Gruber has become unbelievable (none / 0) (#21)
    by norris morris on Fri Jan 08, 2010 at 10:58:16 PM EST
    Simply stated Gruber's opinion has been bought. And disclosure of this has been deceptively hidden from the public.

    Obama team on healthcare has lost credibility and belief in their ethics as their pursuit of a HC bill has been disgustingly driven by bribes and corruption, backroom deals, and no clear information diseminated to the public. C-Span as promised?  Forget it.


    I understand your point, but when Bush had (5.00 / 1) (#7)
    by Buckeye on Fri Jan 08, 2010 at 01:24:50 PM EST
    ex-generals under contract promoting the Iraq invasion all over the news, it was wrong not to disclose their conflicts of interest - even if they really believed what they were advocating.  I know what happened here is not exactly the same, but it needed to be disclosed nonetheless.

    It was wrong then (none / 0) (#12)
    by Zorba on Fri Jan 08, 2010 at 01:45:05 PM EST
    and it's wrong now, whether you're talking about generals or economists.  You're right, it should have been disclosed.  I thought that one of the things that Obama said he stood for was "transparency in government."  Maybe not so much.

    Bush? Again? (none / 0) (#22)
    by norris morris on Fri Jan 08, 2010 at 11:10:29 PM EST
    It's tiresome to hear how terrible Bush was as though this exonerates Obama from doing the same, or other snarny stuff.

    Bush thank God, is gone.  Now we face a guy who promised to give us a break, and we've been sold down the river.

    It's like if Bush was bad about an issue, then it's ok for Obama?

    Bush was wrong on almost everything. Obama stinks with Geitner sellout to AIG and Goldman Sachs, Healthcare backroom deals, and I should stop here.

    Obama's Afghanistan has no stated end goal strategy.
    So we're there for years and years? This is Bush again.

    Wall St regulations? Loopholes all over and Geithner made a backroom deal with AIG. Just wait till all the emails come out...which they will as they are being looked over now and Geithher has it all over him.  Knowledge of undisclosed bonuses for AIG were share with Geithner, and he allowed this.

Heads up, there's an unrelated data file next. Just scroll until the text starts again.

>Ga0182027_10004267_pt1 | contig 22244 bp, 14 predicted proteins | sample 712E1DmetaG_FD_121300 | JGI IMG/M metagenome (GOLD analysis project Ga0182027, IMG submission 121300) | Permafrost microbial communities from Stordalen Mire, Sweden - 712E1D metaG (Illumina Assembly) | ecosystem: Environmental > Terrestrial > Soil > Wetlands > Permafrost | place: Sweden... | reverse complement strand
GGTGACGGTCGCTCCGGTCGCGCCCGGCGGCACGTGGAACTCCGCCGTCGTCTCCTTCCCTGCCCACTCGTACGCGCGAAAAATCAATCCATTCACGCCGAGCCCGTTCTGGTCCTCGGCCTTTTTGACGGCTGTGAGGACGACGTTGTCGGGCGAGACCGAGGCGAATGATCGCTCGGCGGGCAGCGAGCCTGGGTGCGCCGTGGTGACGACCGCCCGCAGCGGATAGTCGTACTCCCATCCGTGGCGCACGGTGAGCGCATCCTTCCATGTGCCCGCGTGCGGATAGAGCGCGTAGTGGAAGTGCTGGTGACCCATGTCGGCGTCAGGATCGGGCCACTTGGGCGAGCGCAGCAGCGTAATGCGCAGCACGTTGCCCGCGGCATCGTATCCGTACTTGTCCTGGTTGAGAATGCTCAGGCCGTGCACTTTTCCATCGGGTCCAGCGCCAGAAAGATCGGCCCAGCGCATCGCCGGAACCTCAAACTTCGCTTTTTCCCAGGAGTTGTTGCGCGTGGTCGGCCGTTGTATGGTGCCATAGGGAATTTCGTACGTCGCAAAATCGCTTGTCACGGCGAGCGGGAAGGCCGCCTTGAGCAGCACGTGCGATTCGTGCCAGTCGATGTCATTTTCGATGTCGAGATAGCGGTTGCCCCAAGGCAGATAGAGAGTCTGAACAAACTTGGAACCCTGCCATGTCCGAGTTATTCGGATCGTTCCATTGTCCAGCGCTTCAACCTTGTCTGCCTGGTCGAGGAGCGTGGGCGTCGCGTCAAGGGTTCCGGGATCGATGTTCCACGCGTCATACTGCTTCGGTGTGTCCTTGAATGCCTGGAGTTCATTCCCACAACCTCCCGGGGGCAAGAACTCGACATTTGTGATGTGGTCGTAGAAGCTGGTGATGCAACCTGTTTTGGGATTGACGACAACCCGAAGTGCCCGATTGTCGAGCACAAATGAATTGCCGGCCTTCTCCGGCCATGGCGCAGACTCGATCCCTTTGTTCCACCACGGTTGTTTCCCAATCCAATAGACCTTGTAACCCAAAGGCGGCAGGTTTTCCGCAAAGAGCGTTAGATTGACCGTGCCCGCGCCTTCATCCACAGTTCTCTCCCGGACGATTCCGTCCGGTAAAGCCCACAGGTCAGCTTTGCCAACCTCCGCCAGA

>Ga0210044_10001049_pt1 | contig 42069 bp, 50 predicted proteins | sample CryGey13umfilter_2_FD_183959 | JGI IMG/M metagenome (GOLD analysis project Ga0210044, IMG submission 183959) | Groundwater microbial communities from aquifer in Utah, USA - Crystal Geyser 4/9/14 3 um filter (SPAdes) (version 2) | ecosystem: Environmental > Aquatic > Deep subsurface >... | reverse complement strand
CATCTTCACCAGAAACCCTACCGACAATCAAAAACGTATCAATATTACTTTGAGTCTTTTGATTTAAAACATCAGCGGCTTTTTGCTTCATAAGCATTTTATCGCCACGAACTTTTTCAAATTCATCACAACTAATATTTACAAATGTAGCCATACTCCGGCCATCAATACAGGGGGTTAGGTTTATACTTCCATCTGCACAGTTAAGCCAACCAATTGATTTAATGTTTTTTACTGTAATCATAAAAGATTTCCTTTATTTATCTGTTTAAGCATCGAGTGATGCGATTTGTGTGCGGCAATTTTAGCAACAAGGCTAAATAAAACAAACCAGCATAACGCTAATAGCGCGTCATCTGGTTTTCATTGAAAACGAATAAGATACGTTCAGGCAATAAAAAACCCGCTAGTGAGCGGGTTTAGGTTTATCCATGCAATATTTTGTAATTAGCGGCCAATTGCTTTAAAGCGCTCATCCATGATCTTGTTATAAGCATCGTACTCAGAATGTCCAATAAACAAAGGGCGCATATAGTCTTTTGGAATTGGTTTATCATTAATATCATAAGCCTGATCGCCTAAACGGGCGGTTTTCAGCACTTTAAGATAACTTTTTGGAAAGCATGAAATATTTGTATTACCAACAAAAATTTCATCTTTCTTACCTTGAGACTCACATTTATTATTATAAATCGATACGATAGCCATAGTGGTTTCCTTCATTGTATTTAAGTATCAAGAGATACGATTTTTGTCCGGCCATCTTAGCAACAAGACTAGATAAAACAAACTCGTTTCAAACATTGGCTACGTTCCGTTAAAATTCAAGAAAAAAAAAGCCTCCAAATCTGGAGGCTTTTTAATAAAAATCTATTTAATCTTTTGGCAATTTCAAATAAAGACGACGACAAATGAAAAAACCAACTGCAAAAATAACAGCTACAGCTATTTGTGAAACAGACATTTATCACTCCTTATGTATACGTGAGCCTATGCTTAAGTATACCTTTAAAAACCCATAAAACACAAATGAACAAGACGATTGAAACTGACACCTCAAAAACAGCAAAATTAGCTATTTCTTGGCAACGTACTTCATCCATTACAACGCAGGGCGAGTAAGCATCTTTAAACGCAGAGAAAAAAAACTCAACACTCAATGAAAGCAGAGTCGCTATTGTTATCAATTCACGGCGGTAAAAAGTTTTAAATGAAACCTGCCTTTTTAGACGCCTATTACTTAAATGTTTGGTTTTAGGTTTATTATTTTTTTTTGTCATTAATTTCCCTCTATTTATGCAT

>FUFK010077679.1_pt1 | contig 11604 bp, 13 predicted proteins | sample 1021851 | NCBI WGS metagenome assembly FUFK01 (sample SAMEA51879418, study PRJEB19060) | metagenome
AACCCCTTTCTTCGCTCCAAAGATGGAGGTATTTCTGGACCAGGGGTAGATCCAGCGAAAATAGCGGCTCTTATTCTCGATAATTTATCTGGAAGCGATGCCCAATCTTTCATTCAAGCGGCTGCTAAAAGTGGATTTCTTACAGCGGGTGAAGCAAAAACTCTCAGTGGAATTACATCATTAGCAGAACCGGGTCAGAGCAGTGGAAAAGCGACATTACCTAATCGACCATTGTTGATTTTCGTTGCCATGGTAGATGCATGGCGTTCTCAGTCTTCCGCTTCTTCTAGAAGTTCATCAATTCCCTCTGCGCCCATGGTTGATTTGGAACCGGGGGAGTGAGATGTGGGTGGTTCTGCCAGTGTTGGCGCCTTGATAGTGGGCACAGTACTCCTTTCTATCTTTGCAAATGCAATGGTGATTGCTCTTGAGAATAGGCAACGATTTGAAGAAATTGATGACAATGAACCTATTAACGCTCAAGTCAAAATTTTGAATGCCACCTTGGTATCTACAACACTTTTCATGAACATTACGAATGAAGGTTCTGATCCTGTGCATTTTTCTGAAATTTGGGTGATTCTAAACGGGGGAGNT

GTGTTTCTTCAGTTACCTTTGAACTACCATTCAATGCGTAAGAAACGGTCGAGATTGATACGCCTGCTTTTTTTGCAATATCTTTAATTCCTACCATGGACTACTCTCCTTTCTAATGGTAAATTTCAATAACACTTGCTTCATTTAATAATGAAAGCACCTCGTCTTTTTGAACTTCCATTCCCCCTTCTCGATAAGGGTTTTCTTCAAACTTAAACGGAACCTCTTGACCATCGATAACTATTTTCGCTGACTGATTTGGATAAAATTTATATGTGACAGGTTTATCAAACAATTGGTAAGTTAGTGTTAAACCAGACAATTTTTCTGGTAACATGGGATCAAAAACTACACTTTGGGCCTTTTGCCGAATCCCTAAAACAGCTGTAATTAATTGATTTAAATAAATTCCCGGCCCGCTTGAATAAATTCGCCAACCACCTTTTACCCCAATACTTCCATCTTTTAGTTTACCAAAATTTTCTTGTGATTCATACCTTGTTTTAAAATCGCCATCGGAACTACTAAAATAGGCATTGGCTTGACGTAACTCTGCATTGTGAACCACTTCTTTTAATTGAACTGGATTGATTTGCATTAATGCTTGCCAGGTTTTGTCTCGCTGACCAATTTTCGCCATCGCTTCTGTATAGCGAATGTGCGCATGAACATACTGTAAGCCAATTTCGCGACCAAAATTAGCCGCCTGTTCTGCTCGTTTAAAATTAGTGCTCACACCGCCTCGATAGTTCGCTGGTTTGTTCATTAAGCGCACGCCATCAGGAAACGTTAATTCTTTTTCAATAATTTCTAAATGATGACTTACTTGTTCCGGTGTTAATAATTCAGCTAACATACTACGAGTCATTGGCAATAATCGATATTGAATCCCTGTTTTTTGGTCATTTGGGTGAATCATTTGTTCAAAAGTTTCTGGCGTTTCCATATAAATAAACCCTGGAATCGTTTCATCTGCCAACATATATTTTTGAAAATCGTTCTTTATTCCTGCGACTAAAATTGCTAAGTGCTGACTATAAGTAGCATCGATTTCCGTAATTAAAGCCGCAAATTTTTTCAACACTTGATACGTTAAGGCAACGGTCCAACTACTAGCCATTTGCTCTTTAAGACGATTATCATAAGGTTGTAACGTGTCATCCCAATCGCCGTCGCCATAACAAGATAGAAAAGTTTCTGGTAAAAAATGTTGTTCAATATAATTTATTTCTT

I dint give a s**t about Bush.   He's not here any more, and the lack of responsibility and corrupt and secretive deal making in HC will sink us Democrats this midterm.  I'm only praying that Obama and Co don't put us in the wilderness again for 20 years.

    It stupidly being touted by Obamatons that its
    traitorous to object to Obama's policies and apparatchuks when they need criticism to hopefully become honest.


    I agree with your post. (none / 0) (#24)
    by Buckeye on Sat Jan 09, 2010 at 09:45:46 AM EST
    And I was not trying to imply that because Bush did it, it is okay if Obama does it.  My point in fact was the opposite.

    Gruber has damaged himself here. (5.00 / 1) (#9)
    by inclusiveheart on Fri Jan 08, 2010 at 01:35:08 PM EST
    We don't see Armstrong Williams much anymore.  The media take this stuff seriously - at least they do when they aren't willing participants in ignoring the conflicts of interest.

    This is eerily (5.00 / 2) (#13)
    by KeysDan on Fri Jan 08, 2010 at 01:52:53 PM EST
    reminiscent of the thinking from the  "Downing Street Memo", wherein the facts were fixed around the policy.  Gruber's 'gold standard', the Rand Health Insurance Experiment, along with the Dartmouth Atlas,  the newer "bible" (a good term, since it is,at best, subject to multiple interpretations), are providing the foundations for the health insurance reforms.   The attractive premise for the Obama health economists is the seductive: if you pay more you reduce use of medical services, and, by golly, you save money in so doing without making anyone sicker. And, more is not better, based on studies that showed more care did not affect results (e.g.UCLA Hospital v Mayo Cllinic).  However, these results only involved those who died, and not those who lived; the demographics of LA and Rochester not taken adequately into account, and the illnesses were not included.  The researches claim that these factors do not make a difference--a way of thinking that would make even Cheney proud.